Tech Tips

          Degreeing Your Camshaft

The basic tools required are:

1. A degree wheel  

2. A stable pointer that can be conveniently mounted to the engine.

3. A dial indicator with at least a half inch of travel in .001" increments. A rigid stand that mounts to the engine or with a magnetic base to hold the dial indicator will also be required.

4. A positive stop device to locate T.D.C. 


Determining exactly where Top Dead Center is can be tricky. The problem in finding the true T.D.C. of the piston's travel is that the piston dwells at T.D.C. for several degrees of crankshaft rotation. You must use a device to stop the piston in the same position on either side of T.D.C. and take readings from the degree wheel.

You will then split the difference in these readings and move the pointer this amount, making it the true T.D.C. point. Begin the procedure by first mounting the degree wheel on the end of the crankshaft securely, and rotating the engine to approximately T.D.C. Mount the pointer and line it up at zero on the degree wheel. Now rotate the engine to move the piston down into the cylinder. Install your positive stop device into the spark plug hole and extend the bolt. Now hand turn the engine (do not use the starter motor or you will put a hole through the piston), rotating until the piston comes up and stops against the bolt. Look at the degree wheel and write down the number of degrees shown by the pointer.

Hand turn the engine in the opposite direction until the piston comes up and stops on the bolt again. Go back to the degree wheel and write down the degrees it now reads. Add these two readings together and divide the answer by two. Now either move your pointer by this many degrees, or carefully loosen the degree wheel (without disturbing the position of the crankshaft) and move the wheel this required amount. Retighten the bolts, and rotate the engine again making sure that the readings on each side of T.D.C. are equal degrees away from zero. If they are, the zero on the degree wheel will now be the true T.D.C. point. Remove the positive stop device from the spark plug hole, as this procedure is complete.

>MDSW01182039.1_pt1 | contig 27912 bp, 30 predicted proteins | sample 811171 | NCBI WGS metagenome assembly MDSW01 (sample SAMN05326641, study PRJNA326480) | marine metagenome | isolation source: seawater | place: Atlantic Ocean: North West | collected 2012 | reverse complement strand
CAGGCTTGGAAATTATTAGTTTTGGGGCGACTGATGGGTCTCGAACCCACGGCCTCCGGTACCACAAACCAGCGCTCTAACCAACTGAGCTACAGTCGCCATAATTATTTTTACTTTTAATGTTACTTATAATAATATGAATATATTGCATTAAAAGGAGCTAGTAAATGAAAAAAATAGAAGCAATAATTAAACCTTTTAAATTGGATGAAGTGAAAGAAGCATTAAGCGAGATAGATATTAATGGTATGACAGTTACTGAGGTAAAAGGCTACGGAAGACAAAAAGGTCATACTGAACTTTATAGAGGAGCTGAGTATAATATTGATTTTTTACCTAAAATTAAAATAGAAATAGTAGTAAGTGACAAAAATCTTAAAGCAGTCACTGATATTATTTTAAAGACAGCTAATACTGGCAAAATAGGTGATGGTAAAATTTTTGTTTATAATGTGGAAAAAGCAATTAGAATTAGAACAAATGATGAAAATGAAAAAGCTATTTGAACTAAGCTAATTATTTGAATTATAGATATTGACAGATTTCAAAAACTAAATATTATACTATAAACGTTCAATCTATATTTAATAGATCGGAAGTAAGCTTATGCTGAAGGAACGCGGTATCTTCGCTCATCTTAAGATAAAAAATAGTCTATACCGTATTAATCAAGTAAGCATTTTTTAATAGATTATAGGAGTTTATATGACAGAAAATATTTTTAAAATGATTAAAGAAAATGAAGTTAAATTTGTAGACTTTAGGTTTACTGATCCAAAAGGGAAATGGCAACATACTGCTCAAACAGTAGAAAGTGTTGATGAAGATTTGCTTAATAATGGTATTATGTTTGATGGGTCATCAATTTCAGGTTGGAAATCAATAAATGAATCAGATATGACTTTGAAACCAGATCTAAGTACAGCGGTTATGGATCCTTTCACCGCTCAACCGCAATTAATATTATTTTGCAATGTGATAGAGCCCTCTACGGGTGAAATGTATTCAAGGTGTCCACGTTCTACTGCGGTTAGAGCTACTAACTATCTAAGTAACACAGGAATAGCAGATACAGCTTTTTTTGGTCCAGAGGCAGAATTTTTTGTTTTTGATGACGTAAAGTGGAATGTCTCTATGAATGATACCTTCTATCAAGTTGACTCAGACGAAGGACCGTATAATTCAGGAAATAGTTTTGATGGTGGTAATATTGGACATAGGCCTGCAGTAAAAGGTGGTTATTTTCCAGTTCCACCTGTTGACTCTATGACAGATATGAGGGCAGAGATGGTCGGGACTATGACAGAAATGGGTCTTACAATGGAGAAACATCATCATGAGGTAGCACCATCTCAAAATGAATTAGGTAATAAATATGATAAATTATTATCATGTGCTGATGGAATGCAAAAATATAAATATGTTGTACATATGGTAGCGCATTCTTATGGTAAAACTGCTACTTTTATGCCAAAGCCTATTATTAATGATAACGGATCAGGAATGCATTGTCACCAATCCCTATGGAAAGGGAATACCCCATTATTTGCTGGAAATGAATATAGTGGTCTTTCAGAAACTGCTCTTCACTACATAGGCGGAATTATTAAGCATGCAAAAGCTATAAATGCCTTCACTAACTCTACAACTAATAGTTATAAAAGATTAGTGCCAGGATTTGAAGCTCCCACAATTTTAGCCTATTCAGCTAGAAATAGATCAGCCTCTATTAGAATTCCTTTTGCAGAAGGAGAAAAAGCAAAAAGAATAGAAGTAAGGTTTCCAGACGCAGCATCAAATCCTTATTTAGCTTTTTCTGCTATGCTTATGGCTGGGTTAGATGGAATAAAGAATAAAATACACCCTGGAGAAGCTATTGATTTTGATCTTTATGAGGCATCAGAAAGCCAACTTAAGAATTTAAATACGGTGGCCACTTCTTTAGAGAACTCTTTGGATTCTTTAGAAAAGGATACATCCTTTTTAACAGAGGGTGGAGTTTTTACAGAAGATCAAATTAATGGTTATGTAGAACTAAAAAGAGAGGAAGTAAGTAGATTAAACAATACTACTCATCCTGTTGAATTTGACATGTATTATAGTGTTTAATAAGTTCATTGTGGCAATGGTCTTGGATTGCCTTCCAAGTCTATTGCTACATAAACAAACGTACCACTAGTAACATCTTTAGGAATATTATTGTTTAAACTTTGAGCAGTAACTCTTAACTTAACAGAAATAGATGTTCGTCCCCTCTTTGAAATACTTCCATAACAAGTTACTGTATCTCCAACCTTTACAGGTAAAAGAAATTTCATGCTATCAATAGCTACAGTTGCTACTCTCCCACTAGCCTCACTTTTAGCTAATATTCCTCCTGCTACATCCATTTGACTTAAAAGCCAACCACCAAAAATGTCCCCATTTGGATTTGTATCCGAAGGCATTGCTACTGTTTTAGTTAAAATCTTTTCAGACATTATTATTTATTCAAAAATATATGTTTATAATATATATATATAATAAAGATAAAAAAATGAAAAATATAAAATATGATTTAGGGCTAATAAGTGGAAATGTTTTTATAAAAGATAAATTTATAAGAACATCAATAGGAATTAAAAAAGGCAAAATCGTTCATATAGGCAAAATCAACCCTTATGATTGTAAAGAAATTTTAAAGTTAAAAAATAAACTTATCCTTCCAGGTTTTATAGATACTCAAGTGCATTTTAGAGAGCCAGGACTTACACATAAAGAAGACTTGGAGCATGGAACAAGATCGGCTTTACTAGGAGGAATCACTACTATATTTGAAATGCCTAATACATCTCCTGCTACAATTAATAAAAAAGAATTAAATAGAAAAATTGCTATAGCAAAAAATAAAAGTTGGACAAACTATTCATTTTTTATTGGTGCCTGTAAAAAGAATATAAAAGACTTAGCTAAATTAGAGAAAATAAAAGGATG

1. The dial indicator and stand must be attached securely to the engine. Any deflection could cause an error in your readings. Using the number one cylinder as a starting point, hand rotate the engine in a normal direction (clockwise, when standing in front of the engine) until the intake valve is at the highest point and zero the dial.

  2. Hand rotate the engine back till it passes the .050 mark then bring it forward till it is at the .050 mark and stop. Take a reading on the wheel.

  3. As you continue to rotate the engine, the reading on the dial indicator will rise up to the maximum lobe lift. The lifter is now on the top of the lobe, Continue the rotation and the lifter will start down the closing side of the lobe. Carefully watch the dial indicator as the numbers descend. When the indicator descends back to the .050" reading, stop, take a reading from the degree wheel and write it down.

  4. You now have the two important readings from the degree wheel, both taken when the dial indicator read .050".  Add the two numbers together and divide by two. This will give you your lobe center.
    The camshaft specification card provides much information, but the numbers you are most interested in for the degreeing of the cam are the lobe centers.


  5. You can follow exactly the same procedure on the exhaust lobe to determine its center and compare these readings to those on the specification card. If you also check the exhaust lobe you will have two points of reference (intake center, and the exhaust center) to go by. Remember, if you are plus or minus one degree of these readings, your cam is in the correct location and will be synchronized to the crankshaft's rotation.

 
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